Abstract BACKGROUND: Physical activity has been associated with lower cardiovascular mortality in people with diabetes, but how diabetes severity influence this association has not been extensively studied. METHODS: We prospectively examined the joint association of diabetes severity, measured as medical treatment status and disease duration, and physical exercise with cardiovascular mortality. A total of 56,170 people were followed up for 24 years through the Norwegian Cause of Death Registry. Cox proportional adjusted hazard ratios (HRs) with 95% confidence intervals (CI) were estimated. RESULTS: Overall, 7,723 people died from cardiovascular disease during the follow-up. Compared to the reference group of inactive people without diabetes, people with diabetes who reported no medical treatment had a hazard ratio (HR) of 1.65 (95% CI: 1.34, 2.03) if they were inactive and a HR of 0.99 (95% CI: 0.68, 1.45) if they reported >/=2.0 hours physical exercise per week. Among people who received oral hypoglycemic drugs or insulin, the corresponding comparison gave HRs of 2.46 (95% CI: 2.08-2.92) and 1.58 (95% CI: 1.21, 2.05), respectively. CONCLUSIONS: The data suggest a more favourable effect of exercise in people with diabetes who used medication than in those who did not, suggesting that physical exercise should be encouraged as a therapeutic measure additional to medical treatment.  
  Address Department of Human Movement Science, Norwegian University of Science and Technology, Trondheim, Norway. borge.moe@ntnu.no  
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  ISSN 1475-2840 ISBN Medium  
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  Notes PMID:23738538; PMC3680183 Approved no  
  Call Number HUNT @ maria.stuifbergen @ Serial 1421  
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Author Moe, B.; Mork, P.J.; Holtermann, A.; Nilsen, T.I.L. url  doi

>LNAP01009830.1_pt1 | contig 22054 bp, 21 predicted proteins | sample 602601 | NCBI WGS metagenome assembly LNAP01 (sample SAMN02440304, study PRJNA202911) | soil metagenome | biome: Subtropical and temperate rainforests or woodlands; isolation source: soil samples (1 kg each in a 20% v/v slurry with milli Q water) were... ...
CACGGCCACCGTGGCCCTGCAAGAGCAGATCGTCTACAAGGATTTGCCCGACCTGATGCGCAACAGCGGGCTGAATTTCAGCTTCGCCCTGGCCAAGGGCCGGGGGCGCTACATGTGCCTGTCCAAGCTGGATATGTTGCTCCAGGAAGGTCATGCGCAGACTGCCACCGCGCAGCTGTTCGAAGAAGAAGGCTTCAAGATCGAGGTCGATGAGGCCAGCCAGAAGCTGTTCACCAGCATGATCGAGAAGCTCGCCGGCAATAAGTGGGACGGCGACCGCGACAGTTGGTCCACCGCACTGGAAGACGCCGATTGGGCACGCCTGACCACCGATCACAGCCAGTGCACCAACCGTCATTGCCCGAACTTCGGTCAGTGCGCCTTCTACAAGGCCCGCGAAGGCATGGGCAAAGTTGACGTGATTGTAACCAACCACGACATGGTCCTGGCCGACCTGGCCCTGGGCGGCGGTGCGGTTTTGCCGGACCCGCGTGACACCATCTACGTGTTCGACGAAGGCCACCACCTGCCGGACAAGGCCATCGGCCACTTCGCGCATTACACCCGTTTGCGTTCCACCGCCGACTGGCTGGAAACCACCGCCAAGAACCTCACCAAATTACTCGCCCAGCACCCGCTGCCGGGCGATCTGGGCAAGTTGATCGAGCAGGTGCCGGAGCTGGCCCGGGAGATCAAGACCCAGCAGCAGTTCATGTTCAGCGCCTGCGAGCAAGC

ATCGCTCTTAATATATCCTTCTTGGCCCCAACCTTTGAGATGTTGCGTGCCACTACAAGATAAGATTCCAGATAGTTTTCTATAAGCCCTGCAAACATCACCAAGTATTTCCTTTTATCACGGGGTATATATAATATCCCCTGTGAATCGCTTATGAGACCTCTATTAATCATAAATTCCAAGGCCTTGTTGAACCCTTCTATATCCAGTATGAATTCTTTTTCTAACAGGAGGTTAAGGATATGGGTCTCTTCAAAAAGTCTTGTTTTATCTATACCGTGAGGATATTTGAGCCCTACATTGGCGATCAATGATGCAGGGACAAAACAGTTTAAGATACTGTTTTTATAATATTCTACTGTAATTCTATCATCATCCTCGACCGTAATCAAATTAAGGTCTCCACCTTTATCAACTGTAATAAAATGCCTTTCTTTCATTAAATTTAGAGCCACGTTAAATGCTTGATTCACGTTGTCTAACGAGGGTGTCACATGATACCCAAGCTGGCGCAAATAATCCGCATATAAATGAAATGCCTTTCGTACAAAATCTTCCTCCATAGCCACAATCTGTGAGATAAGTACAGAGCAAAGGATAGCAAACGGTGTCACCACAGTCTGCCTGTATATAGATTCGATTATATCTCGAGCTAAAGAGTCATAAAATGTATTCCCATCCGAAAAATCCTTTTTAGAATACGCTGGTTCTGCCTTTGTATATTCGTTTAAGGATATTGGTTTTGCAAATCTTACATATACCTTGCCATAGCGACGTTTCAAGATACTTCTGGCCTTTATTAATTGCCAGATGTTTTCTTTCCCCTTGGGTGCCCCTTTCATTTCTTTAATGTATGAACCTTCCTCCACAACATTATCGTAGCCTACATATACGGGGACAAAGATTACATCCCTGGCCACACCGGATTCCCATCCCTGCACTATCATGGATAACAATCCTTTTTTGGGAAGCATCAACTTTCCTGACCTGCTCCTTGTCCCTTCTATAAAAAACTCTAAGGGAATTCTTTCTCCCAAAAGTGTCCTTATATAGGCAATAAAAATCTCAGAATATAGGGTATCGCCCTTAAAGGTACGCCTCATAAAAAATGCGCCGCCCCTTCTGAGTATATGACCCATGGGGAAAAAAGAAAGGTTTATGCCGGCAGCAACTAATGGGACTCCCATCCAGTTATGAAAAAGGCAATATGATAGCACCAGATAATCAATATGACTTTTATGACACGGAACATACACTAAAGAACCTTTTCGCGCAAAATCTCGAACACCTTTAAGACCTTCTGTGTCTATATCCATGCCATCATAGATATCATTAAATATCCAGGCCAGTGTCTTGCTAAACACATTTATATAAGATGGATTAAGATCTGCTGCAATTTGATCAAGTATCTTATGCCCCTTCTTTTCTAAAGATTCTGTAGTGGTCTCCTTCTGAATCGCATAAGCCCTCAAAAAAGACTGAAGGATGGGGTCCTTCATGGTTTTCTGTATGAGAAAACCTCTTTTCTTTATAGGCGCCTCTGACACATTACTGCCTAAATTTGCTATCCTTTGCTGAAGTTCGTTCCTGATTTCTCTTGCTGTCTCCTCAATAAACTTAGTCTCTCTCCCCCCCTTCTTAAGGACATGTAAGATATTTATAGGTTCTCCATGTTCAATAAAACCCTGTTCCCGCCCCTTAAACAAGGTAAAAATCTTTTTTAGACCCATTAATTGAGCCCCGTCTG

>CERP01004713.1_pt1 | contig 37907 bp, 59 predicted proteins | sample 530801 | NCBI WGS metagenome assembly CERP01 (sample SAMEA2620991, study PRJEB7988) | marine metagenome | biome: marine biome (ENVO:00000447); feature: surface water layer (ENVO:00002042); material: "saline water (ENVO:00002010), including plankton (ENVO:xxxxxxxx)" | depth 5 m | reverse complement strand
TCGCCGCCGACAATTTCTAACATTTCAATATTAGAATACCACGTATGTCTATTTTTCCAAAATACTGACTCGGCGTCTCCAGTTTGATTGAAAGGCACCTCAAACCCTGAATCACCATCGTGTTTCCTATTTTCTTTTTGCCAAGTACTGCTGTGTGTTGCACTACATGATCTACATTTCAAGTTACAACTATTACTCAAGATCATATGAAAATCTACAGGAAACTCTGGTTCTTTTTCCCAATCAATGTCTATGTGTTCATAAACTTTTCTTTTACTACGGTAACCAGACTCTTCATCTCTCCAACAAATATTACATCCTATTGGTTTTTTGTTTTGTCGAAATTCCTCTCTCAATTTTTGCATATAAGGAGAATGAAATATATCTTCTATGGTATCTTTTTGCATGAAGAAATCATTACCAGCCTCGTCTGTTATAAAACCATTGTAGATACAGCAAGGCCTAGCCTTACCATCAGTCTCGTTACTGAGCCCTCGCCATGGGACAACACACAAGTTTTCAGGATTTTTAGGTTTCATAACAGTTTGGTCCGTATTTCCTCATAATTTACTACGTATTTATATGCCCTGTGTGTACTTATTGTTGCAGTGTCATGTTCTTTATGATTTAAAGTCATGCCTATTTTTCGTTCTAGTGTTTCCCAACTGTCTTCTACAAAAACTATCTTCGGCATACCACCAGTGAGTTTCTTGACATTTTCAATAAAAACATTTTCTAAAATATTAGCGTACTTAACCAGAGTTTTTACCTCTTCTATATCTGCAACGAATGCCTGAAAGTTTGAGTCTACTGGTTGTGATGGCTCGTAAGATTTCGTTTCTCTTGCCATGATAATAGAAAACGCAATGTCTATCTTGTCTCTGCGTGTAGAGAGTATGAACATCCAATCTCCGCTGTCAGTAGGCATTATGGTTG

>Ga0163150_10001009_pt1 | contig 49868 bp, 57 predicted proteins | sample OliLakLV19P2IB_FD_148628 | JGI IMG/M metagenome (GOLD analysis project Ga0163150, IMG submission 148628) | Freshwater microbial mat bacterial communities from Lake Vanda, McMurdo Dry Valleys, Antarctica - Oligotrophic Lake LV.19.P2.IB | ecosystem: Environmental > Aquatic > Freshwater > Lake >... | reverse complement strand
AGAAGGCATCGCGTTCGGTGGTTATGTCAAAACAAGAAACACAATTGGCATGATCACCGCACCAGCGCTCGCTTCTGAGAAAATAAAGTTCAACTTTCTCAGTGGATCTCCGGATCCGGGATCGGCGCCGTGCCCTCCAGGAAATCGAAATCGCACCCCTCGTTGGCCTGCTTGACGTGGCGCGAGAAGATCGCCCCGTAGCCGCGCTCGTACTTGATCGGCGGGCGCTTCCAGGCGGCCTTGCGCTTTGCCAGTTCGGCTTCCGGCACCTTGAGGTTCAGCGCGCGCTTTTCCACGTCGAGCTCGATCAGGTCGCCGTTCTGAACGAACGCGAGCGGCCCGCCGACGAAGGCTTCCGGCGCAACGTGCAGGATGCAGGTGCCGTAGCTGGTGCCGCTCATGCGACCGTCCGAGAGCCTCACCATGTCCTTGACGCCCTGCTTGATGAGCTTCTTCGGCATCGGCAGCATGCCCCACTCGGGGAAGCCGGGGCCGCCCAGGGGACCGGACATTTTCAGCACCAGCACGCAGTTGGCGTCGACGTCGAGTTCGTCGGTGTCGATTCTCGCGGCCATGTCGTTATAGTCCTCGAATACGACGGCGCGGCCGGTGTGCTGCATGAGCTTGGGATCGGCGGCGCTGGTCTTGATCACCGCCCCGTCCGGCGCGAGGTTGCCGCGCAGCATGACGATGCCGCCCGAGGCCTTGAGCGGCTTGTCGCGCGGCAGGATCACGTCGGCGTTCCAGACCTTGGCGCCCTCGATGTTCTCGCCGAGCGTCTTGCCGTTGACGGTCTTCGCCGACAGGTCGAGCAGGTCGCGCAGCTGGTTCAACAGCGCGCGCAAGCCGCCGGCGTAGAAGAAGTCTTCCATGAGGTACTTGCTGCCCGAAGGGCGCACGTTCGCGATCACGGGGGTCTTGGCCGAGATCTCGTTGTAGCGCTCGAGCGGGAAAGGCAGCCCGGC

Title Occupational physical activity, metabolic syndrome and risk of death from all causes and cardiovascular disease in the HUNT 2 cohort study Type Journal Article
  Year 2013 Publication Occupational and Environmental Medicine Abbreviated Journal Occup Environ Med  
  Volume 70 Issue 2 Pages 86-90  
  Keywords Adult; Aged; Cardiovascular Diseases/*mortality; Cause of Death; Epidemiologic Methods; Exercise/*physiology; Female; Humans; Lifting; Male; Metabolic Syndrome X/*mortality; Middle Aged; Norway/epidemiology; Occupational Diseases/*mortality; Occupational Health/statistics & numerical data; Walking/physiology  
  Abstract OBJECTIVES: To prospectively examine the independent and combined effect of occupational physical activity and metabolic syndrome on all-cause and cardiovascular mortality in a large population-based cohort. METHODS: Data on 37 300 men and women participating in the Norwegian HUNT Study (1995-1997) were linked with the Cause of Death Registry at Statistics Norway. Cox proportional HR with 95% CI were estimated. RESULTS: During a median follow-up of 12.4 years, a total of 1168 persons died. Of these, 278 died from cardiovascular disease. Persons with metabolic syndrome and much walking/lifting at work had a HR of 1.79 (95% CI 1.20 to 2.66) for cardiovascular death referencing persons without metabolic syndrome and much walking/lifting. Using the same reference, persons with metabolic syndrome and sedentary work had a HR of 2.74 (95% CI 1.82 to 4.12) while persons with metabolic syndrome and heavy physical work had a HR of 3.02 (95% CI 1.93 to 4.75). Associations with all-cause mortality were somewhat weaker, and were largely due to deaths from cardiovascular disease. CONCLUSIONS: The association between metabolic syndrome and cardiovascular mortality is stronger for persons with sedentary work and with physically heavy work than for persons with much walking/lifting at work.